The fishes’ presence is also expected to revive a recreational fishing industry and help the local economy, Kauffman said.

And better water quality in the creek also has wider benefits for Delaware, which gets 20 percent of its drinking water from its 100-square-mile watershed.

Meanwhile, the improving health of the creek is also shown by the presence of beavers – which have gnawed tree stumps that can be seen from the golf course – and which are apparently oblivious to Amtrak trains thundering by just a couple of hundred yards away.

With the return of the shad to the creek’s lower portion, Kauffman is now turning his attention to the removal of the next dam some three and a half miles upstream, and predicted that project will be done this summer at a cost of around $30,000.

He hopes over the next five years to remove five more dams – some of them also colonial structures – on the creek that has its headwaters in Chester County, Pennsylvania, and finally flows out into the Christina River.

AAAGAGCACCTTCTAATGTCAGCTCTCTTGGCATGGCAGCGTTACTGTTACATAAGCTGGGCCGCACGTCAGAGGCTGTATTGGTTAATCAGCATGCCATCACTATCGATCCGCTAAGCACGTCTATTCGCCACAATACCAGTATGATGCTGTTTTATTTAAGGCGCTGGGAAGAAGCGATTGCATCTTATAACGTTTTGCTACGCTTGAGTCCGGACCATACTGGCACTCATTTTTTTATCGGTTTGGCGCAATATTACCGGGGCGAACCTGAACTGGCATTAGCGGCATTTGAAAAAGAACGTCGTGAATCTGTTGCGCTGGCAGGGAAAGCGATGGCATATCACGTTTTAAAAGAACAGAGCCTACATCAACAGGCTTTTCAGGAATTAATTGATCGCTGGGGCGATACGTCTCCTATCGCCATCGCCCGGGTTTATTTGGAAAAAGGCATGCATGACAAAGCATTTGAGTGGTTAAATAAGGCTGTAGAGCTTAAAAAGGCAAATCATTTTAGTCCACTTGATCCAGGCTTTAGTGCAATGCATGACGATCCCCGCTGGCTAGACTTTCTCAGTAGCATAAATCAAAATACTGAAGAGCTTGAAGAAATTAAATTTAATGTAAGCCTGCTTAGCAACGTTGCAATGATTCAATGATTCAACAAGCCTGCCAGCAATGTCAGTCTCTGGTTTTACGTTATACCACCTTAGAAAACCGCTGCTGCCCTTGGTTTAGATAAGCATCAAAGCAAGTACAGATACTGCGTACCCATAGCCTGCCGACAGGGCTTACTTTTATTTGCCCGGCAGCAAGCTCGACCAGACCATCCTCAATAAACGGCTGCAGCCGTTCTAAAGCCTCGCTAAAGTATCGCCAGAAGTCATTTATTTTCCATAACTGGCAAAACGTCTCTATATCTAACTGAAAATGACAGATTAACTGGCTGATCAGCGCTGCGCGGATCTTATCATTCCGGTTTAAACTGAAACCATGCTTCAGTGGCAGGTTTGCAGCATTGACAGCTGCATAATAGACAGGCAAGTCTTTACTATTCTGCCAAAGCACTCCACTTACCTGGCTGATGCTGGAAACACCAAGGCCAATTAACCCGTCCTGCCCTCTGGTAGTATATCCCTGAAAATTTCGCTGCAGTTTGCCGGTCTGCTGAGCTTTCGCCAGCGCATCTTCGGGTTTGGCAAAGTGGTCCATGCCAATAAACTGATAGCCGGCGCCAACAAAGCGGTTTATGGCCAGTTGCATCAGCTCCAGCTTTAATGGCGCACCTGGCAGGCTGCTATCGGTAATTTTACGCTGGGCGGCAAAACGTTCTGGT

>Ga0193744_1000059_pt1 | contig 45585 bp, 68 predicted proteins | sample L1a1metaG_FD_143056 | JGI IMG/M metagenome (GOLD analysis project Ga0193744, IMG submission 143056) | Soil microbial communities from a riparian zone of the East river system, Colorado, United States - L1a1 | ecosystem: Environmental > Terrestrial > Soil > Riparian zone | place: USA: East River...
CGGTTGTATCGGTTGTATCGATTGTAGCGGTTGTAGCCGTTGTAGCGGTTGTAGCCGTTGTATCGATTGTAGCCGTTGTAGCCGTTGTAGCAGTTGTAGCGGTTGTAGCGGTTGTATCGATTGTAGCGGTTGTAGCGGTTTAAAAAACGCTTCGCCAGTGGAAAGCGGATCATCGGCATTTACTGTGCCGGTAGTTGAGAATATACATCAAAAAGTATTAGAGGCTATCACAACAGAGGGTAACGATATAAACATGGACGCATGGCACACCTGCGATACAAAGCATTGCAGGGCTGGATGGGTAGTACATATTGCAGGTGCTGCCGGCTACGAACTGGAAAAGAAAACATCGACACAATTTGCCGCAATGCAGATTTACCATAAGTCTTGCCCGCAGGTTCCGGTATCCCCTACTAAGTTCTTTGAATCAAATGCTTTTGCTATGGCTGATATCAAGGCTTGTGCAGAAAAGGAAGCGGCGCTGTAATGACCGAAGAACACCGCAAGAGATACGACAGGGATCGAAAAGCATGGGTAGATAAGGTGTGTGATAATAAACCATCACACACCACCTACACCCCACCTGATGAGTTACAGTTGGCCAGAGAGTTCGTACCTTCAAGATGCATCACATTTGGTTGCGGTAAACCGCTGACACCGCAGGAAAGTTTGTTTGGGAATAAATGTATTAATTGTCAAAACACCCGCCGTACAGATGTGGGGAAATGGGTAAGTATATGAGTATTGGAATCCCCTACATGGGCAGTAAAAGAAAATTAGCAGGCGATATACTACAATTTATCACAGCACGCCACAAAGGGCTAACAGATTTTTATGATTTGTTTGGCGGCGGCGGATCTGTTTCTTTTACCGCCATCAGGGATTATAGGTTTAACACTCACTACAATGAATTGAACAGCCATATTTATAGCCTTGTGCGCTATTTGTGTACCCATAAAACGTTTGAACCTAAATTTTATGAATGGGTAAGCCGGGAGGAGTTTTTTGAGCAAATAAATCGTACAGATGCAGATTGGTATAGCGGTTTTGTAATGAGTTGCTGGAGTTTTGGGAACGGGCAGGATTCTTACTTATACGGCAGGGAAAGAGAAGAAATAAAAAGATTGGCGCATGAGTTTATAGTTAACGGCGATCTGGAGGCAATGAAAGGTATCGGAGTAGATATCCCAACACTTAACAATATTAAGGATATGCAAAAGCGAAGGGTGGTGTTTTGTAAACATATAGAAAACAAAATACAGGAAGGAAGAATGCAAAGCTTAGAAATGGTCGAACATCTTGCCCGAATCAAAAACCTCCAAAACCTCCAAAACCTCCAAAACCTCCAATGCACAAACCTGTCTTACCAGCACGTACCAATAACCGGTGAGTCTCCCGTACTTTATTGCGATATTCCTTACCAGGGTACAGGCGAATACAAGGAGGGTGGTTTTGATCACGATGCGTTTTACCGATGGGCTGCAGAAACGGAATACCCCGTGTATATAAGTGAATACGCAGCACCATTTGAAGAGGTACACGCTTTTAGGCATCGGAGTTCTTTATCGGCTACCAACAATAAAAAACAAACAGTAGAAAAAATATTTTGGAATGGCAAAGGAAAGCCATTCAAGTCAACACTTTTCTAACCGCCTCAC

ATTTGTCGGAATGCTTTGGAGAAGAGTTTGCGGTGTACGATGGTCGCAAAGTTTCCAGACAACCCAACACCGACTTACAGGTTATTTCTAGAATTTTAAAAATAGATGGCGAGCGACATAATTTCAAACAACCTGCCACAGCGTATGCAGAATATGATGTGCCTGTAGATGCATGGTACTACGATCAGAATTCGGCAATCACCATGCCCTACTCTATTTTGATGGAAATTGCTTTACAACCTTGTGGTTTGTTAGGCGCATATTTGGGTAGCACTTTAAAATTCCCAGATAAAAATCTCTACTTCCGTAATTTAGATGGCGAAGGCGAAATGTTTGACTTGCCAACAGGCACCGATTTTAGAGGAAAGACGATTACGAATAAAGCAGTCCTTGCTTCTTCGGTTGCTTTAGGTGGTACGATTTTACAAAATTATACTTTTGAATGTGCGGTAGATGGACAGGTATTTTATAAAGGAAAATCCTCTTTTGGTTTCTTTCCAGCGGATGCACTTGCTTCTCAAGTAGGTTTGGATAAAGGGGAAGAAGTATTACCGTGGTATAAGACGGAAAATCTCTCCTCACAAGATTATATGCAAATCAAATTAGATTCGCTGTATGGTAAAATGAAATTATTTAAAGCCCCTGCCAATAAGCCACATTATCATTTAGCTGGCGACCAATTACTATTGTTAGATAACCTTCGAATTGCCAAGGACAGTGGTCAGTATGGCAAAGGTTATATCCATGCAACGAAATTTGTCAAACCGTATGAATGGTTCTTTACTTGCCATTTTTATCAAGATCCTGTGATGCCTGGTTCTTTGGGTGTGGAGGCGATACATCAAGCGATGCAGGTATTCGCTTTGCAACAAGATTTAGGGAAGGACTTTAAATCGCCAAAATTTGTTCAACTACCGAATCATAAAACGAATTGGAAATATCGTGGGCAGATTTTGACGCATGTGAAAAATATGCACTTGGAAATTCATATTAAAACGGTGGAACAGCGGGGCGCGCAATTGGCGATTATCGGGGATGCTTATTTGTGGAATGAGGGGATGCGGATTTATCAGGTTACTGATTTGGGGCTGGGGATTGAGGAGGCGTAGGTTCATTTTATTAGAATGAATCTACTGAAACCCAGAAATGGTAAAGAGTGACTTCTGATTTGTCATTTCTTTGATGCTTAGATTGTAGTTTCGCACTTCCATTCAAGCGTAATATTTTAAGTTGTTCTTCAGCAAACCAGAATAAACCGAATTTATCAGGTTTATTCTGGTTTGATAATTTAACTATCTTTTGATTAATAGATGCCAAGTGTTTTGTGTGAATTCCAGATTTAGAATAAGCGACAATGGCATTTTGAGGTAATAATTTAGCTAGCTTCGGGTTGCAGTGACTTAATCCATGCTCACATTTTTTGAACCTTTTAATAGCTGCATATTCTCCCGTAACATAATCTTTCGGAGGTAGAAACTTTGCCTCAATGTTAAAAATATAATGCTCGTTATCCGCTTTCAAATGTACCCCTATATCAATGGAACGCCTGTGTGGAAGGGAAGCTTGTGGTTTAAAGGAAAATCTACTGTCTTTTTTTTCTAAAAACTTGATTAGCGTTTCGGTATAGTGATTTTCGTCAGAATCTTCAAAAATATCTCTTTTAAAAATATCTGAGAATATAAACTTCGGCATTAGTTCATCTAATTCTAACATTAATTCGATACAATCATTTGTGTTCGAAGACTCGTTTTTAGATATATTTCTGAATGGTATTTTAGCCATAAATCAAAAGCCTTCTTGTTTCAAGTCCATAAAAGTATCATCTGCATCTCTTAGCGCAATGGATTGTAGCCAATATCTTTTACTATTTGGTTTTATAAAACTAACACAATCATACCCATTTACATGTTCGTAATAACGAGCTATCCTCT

“The plan is to remove all seven and get the fish up into Pennsylvania,” he said.

But any further dam removals must balance ecological concerns with requirements for historic preservation – an issue that limited the demolition of the Hale-Byrnes dam to just the middle 45 feet.

“This is a rare example of colonial infrastructure so we did a hybrid solution where we breached a portion of it and left the remnants in place,” Kauffman said.

Metal spikes and chunks of timber that were forged or cut for the dam in the middle of the 18th century are still lying on the creek banks, and some will be taken to a laboratory on UD’s high-tech STAR campus where they will be preserved, Kauffman said.

Although the campus now lacks the data center that was planned by a private contractor and then canceled by the university, it can at least boast a lab where colonial history will be preserved, he said.

“We don’t have a data center at the STAR campus but we have this archaeological laboratory now,” he said